Fast-Track Gender Recognition is back (Sort of)

The latest round of amendments to the Lords report stage of the bill are out, including government amendments which are almost certain to pass. There is nothing on the spousal veto yet which is not a good sign.

What has been included is reintroduction of the old Gender Recognition “Fast Track” process. As originally enacted back in 2004, this allowed people who had transitioned for a long time (6 years) an easier route to getting recognition. Rather than needing two reports from doctors, you only need one – either a diagnosis of gender dysphoria or evidence that you’ve had surgery to alter “sexual characteristics”. It was particularly important to those who transitioned many years prior but whose doctors were no longer practicing, meaning they could not get proper medical reports. It was however time-limited to applications for two years following the passage of the bill.

The gotcha with the reintroduced version is that you have to be married to take advantage of this. It doesn’t matter when you get married, so you could get married specifically for the purpose of getting Gender Recognition, as long as you transitioned six years ago. I can actually see this happening in some cases, it’s not just theoretical, as people get married for immigration reasons already.

If your partner has died before the bill passes or your marriage survived transition but you divorced later for other reasons you’re also out of luck and would have to use the standard process. Unless you remarry.

One could argue that this is actually incompatible with the Human Rights Act as it discriminates against single, divorced and widowed people, but I don’t know if such a claim would stand up in court. If anyone has about quarter of a million pounds to spare and wants a fast-track GRC, you could probably find out by taking this all the way to the European Court of Human Rights.

The six years requirement for a fast-track GRC is also bizarre. Firstly, it’s not six years full time, it’s six years full time prior to the passage of the act. So if you’re currently five and a half years post-transition you may be out of luck.

Secondly, and this is the most objectionable part, the spousal veto is explicitly included. So you can have married someone and stayed with them for six years post-transition or even married/civil partnered them after they transitioned, and the government is still asking you for permission for them to get legal recognition.

Whatever the actual intent, that just comes across as a deliberate attempt to be spiteful by the government.

It seems that the civil service spends much of it’s time trying to figure out ways of limiting any rights granted to trans folk as much as possible. The law in this country would be in a much better state if it spent that effort working towards equality instead.

Looking at the specific requirements, the reintroduced version is broadly similar to the original. The surgical requirement as an alternative to a diagnosis of gender dysphoria is somewhat genital essentialist and a concern for those who can’t undergo surgery for medical reasons or would prefer not to, but in line with how thinking was a decade ago. If six years full time on it’s own isn’t enough to convince the government you are serious about your gender, I don’t know what is!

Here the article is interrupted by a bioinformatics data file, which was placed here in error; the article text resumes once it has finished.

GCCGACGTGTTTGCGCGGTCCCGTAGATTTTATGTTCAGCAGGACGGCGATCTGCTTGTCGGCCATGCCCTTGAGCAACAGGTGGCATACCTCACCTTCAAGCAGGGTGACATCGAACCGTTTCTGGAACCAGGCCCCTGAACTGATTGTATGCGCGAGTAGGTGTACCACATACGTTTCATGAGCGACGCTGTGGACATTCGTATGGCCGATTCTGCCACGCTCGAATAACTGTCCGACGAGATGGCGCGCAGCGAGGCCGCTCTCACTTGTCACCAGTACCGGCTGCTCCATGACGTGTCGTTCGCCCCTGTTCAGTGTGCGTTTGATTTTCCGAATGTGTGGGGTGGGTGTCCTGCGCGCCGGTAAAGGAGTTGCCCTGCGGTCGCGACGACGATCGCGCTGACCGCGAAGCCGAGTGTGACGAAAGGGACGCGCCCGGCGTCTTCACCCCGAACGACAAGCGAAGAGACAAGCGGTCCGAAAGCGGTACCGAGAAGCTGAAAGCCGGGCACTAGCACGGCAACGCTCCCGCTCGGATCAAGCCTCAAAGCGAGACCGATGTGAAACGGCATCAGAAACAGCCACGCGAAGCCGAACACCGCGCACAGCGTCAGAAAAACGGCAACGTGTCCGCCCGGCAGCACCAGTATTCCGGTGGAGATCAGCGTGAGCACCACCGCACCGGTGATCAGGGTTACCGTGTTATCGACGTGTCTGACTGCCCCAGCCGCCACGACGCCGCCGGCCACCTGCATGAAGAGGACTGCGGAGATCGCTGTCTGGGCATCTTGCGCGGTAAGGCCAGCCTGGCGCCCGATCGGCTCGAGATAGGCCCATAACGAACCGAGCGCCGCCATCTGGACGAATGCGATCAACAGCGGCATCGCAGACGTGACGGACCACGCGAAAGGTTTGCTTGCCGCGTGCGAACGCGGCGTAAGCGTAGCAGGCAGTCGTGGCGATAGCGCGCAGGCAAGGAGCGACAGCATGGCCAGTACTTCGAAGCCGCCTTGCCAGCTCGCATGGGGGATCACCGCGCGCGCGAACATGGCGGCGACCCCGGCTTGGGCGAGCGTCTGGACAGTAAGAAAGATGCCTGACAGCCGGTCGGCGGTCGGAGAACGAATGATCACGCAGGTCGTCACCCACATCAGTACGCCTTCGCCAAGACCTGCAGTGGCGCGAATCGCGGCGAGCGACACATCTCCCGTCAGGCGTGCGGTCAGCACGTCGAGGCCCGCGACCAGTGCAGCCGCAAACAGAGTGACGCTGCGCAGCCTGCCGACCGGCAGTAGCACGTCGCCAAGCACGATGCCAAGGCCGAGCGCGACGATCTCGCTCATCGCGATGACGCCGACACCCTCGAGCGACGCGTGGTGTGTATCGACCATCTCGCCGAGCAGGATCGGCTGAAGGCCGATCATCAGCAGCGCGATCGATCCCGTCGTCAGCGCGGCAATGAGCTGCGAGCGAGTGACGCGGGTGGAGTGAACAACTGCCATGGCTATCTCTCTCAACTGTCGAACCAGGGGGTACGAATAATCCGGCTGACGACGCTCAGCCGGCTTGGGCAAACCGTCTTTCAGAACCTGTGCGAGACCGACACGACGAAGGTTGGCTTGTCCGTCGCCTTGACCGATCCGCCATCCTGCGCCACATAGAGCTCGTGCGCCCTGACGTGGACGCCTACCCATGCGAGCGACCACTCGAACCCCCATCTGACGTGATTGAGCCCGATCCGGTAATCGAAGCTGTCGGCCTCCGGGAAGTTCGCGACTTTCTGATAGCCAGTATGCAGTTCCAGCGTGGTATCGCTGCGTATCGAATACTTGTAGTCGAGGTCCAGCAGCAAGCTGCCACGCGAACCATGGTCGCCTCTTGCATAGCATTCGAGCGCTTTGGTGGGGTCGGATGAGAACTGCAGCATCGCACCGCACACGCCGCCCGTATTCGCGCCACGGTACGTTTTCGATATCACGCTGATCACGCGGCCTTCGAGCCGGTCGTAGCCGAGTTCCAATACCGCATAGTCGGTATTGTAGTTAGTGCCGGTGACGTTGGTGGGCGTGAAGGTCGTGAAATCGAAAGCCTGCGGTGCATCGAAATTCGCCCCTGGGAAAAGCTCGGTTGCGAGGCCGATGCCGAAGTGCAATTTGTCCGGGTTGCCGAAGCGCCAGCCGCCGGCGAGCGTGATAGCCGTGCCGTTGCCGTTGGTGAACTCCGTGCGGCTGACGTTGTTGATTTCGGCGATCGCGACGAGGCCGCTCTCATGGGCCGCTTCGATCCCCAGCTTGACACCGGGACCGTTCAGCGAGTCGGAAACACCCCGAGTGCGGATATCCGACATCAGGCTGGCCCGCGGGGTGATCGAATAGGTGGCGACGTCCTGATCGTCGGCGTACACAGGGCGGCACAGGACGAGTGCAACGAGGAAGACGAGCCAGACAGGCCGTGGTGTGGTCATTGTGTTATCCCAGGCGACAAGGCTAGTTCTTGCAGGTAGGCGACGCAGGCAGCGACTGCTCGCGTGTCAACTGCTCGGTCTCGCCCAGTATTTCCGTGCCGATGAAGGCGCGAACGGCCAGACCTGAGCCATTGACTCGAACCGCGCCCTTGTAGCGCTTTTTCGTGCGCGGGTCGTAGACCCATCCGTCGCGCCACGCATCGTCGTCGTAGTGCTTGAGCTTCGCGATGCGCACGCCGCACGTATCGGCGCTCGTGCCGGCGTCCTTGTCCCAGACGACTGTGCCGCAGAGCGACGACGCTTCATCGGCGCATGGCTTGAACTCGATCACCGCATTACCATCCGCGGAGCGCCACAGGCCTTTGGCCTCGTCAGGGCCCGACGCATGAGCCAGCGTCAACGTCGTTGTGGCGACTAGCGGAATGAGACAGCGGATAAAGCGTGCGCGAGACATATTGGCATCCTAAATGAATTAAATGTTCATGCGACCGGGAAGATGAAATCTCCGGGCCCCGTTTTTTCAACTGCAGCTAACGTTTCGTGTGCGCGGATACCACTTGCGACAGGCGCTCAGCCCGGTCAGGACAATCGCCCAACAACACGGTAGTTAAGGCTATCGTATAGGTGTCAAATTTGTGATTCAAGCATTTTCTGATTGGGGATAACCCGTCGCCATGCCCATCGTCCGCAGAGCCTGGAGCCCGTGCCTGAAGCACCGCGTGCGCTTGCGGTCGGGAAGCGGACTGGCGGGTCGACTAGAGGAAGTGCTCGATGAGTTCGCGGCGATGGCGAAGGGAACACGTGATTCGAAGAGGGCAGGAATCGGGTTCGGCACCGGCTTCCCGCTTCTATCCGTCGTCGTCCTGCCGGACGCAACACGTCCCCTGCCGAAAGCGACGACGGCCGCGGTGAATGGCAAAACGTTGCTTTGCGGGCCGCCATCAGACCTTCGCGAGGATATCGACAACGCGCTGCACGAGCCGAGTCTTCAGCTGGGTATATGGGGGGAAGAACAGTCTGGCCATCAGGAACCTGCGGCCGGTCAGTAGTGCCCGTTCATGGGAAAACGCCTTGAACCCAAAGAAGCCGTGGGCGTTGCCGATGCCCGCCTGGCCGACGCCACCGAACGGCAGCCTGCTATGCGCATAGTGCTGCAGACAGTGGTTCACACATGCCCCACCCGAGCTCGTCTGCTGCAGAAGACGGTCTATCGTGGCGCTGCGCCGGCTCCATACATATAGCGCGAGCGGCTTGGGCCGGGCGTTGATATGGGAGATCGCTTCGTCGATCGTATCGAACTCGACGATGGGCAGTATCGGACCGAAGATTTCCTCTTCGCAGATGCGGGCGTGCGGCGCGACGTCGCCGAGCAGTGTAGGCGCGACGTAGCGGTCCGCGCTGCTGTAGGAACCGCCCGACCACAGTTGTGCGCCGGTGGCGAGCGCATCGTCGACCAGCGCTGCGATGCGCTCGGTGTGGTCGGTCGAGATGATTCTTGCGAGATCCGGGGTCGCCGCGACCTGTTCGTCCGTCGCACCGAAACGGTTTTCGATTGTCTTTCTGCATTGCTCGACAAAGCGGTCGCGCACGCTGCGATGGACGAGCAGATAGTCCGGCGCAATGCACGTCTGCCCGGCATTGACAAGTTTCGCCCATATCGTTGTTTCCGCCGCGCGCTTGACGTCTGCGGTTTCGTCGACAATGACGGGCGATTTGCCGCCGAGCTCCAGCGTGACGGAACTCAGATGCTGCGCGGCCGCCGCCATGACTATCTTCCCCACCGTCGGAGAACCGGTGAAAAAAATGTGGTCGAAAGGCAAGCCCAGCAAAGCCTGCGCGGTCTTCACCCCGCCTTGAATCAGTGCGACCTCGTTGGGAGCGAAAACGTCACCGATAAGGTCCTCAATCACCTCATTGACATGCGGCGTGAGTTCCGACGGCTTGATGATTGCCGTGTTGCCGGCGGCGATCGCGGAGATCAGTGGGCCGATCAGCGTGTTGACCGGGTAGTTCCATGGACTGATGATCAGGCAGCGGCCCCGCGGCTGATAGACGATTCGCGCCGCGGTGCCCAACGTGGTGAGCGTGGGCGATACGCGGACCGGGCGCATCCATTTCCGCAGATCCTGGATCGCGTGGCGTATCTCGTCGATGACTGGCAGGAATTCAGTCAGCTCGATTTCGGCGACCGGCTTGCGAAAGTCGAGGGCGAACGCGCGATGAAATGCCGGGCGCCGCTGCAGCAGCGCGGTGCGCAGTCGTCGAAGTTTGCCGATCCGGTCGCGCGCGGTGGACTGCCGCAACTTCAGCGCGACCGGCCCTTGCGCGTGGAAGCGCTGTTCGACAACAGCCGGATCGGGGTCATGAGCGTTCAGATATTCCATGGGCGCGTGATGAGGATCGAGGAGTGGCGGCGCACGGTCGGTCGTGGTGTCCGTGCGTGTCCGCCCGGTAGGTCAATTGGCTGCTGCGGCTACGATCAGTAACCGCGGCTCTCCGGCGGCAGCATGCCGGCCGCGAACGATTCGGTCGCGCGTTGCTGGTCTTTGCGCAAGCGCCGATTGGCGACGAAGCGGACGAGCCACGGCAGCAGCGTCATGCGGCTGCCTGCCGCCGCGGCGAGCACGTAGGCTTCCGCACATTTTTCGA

On the flip side, this is possibly good news for some of those with intersex conditions, given no diagnosis of gender dysphoria is needed and the nature, timing or consent as to surgery isn’t specified. I do not know if the Gender Recognition Panel was ever asked to consider such a case under the old fast-track rules, so I can’t guess if they’d grant such recognition but the law suggests they should – it states the panel “must grant the application” if they are happy the applicant has “undergone surgical treatment for the purpose of “modifying sexual characteristics”.

PS As a reminder, you can write to Baroness Stowell in support of ending the Spousal Veto. The Coalition for Equal Marriage have also produced this handy form you can use to register your views.


  1. Two questions:
    Any idea if getting a double mastectomy counts as “surgical treatment for the purpose of “modifying sexual characteristics”?

    Less seriously, genital piercings seem like they’d plausibly count too?

    1. The legislation doesn’t specify primary sexual characteristics, so it would seem that any surgery to modify secondary sexual characteristics such as breasts would count.

      I’m guessing genital piercings don’t count as surgery. Unless it’s a really extreme piercing!

  2. I know these things are important but In greece they have reintroduced the Concentration camps and now they have swept the sex workers from the street next stop is – US

    this is exactly what happened in Nazi Germany
    first the sex workers
    then the “diseased”
    then the transgender people

    Yes i am talking about GREECE the EU member!

  3. It’s almost as if they’d tailored this legislation specifically for me.

    Intersex – but with genital reconstruction
    Fulltime since August 2005

    OH WAIT! Another condition:
    “The fourth condition is that the applicant is ordinarily resident in England, Wales or Scotland.”


    I’m sure there’s a good reason why I should qualify if I was resident in Perth, Scotland, but not qualify if I was resident in Perth, Western Australia. A good, logical, sound reason.

    Sorry, you have to laugh.

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